Emphasis is to relax in ancient Ephesus
Sometimes holiday plans lying in ruins can be a good thing, finds Jody Corcoran in Turkey, as he eases from Wonders of the World to beauty pageants and baths
Published 31/07/2011 | 05:00
You see one ancient Roman ruin, they say, and you see them all -- which is bunkum, of course: if you are a fan, you will never fail to be impressed.
With this in mind, I boarded a flight recently to, among other things, check out Ephesus, once an ancient Greek city, later a major Roman one, on the west coast of Turkey.
Among the other things was an opportunity to check out the glitzy new, all-inclusive, five-star resort Venosa Beach Resort & Spa in Altinkum-Didim, about 80km from Bodrum airport.
Bodrum is a charming port city in the south-western Aegean region, where we also spent a night aboard a yacht, with nothing to do but relax under the sun and stars, with lashings of fine food, drink and good company.
If you feel, perhaps, that you are under stress, then go to Bodrum and hire a boat. If you feel you need to be pampered, then go to the Venosa Beach Resort & Spa, which, as I have said, is all-inclusive.
Do not leave without the experience of a Turkish bath. It is quite an event in the hands of a professional. My professional was a young woman from Russia, as many of the staff seemed to be.
On a hungover Sunday morning, she had me undress to my shorts and lie face down, then up, upon a marble slab. She proceeded to massage, exfoliate, then rinse me down -- it took almost an hour -- before I was dispatched to a lounge area to have a face mask applied and to be plied with a sweet green tea. I shudder still at the agony and ecstasy of the whole thing.
There was a beauty pageant on and many of the contestants were also from Russia -- or from the former Soviet Union. The pageant was quite a surreal experience. The young women, some just 16, were on parade in what you might call various themes, all to the raucous approval of the audience and even the judges, mostly men dressed in their own particular style -- think Miami Vice circa 1985.
For example, other than the obligatory swimwear theme, there was a national-dress theme and, more curiously, a military-uniform theme: one of the girls, the only one to perform, was also quite a passable singer.
The Venosa is a monument to a new age. It has three a la carte as well as a large self-service restaurant, which serves a mind-boggling buffet selection for breakfast, lunch and dinner. Each bedroom has a balcony overlooking the hotel's private beach.
The ancient city of Ephesus remains a monument to a different age. In the Roman period, it was for many years the second largest city of the Empire, ranking behind only Rome itself.
With a population of more than 250,000, for a time it was also the second largest city in the world.
Ephesus is famed for the Temple of Artemis, one of the Seven Wonders of the Ancient World. There is what you might call a "speaker's corner", a marble plinth, in the shadow of the Temple, and it was from here that the man we now refer to as St Paul is said to have done his thing, before he was taken to Rome to be executed.
You may be more familiar with the letters he is said to have sent to the Ephesians, in one of which wives are urged to "submit" to their husbands, and husbands to love their wives "as Christ loved the Church".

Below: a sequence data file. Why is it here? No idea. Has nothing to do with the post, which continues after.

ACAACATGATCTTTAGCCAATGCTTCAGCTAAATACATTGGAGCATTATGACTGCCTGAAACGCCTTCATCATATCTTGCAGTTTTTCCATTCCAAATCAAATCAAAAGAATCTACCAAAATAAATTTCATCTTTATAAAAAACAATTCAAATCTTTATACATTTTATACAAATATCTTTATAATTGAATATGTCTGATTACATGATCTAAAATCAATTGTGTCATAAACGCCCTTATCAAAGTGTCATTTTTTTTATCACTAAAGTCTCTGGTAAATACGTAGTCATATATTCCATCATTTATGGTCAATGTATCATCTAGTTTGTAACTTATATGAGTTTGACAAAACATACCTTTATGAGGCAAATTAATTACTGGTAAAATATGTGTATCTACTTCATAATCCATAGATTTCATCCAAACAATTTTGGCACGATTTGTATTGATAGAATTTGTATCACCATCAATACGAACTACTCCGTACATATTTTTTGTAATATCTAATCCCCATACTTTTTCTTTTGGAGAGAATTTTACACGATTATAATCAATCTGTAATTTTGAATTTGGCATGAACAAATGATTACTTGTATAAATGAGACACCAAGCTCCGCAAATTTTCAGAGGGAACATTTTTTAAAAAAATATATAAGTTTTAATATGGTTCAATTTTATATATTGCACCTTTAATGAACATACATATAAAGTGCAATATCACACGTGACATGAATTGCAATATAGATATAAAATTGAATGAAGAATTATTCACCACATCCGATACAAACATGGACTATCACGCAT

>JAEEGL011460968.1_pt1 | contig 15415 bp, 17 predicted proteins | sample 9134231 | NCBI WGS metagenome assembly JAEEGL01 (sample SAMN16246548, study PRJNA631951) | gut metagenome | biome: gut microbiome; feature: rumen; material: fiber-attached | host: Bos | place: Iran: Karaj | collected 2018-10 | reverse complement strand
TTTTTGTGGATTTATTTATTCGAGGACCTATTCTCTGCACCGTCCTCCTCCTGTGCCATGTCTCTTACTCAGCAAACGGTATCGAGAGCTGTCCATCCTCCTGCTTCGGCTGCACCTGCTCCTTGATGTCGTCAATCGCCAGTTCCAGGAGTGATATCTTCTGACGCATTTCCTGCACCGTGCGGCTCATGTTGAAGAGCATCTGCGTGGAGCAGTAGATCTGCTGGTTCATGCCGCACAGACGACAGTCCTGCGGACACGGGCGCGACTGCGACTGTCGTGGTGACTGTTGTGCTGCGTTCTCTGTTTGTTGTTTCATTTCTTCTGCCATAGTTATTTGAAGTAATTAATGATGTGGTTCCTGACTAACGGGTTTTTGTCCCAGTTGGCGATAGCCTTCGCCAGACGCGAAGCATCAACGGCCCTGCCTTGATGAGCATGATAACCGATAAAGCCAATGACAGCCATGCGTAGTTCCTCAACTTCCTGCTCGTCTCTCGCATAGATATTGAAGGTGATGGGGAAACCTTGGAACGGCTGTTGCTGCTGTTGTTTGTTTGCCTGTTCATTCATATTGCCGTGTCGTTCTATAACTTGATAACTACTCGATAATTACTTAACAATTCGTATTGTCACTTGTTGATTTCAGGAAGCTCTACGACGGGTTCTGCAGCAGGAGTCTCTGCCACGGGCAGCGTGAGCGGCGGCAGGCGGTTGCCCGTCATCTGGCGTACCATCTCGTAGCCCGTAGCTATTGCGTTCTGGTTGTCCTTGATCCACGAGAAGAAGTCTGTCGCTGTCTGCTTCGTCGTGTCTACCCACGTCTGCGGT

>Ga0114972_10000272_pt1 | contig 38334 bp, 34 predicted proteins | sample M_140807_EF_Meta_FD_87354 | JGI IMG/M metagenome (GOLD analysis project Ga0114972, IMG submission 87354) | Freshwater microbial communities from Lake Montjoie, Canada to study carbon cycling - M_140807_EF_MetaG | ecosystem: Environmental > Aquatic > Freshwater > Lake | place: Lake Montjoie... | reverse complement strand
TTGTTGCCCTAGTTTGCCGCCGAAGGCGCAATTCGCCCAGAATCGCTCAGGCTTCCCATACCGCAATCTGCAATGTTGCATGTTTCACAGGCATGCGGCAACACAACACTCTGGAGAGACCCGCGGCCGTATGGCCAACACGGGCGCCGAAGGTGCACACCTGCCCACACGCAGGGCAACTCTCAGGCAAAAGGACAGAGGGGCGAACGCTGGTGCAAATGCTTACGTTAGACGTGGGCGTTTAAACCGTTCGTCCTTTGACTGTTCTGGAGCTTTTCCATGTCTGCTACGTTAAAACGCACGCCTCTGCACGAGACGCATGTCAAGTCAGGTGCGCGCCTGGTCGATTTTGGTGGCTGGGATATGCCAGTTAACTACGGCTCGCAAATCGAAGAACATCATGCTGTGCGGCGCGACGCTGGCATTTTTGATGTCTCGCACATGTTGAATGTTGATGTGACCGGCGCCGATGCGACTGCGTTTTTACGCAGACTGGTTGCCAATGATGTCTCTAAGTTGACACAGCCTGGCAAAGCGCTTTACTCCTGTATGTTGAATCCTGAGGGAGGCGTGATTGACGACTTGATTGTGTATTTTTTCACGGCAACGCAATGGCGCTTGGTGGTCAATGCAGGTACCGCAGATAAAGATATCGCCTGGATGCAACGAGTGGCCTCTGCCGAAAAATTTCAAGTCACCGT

That letter never fails to arouse a murmur when read aloud at the modern Roman Catholic Mass.
Just metres from speaker's corner, there is the opening of a tunnel, the entrance of which can be examined these days, but not used.
The tunnel was to provide cover to Ephesian men on their way to a brothel, next to the bath-house; their submissive wives, presumably, at home on the hills around the city. Ephesus is located just four miles from the House of the Virgin Mary, which is a Christian and Muslim shrine located on Mt Koressos.
It was to here that the Virgin Mary is said to have fled after the crucifixion, and where she lived out her days in a simple two-roomed house on a hill. It is a calm spot.
These various ruins and monuments are given huge prominence by the strong tourism industry in Turkey.
Bordered by eight countries, including Iran, Iraq and Syria, Turkey has managed to develop a tradition of secularism, thanks mainly to Mustafa Kemal Ataturk, the first president, an army officer, revolutionary statesman and writer.
His portrait hangs everywhere, including on the wall in the room where that pageant was staged -- an imposing and fiercely charismatic figure.
He married once, in 1923 and divorced in 1925. He died in 1938 from cirrhosis of the liver due to heavy alcohol consumption.
It seems to me that Ataturk was a fascinating character, with a singular vision, but with many contradictions, not unlike the nation he had helped to found and which reveres him still.
There is more to Turkey, then, than immediately meets the eye; a pleasure to be found in looking beyond what may seem apparent.
Jody Corcoran travelled to Turkey with Wings Abroad Holidays, which works in conjunction with the Peninsula Tours Group, specialising in incoming and outgoing travel in Turkey. Venosa Beach Resort & Spa offers week-long packages, starting at €499 in May, €719 in September and October, €829 in June and €1,159 in peak season (July and August). Prices based on an individual sharing a double room, and include flights, transfers and one a la carte meal. www.venosa.com.tr
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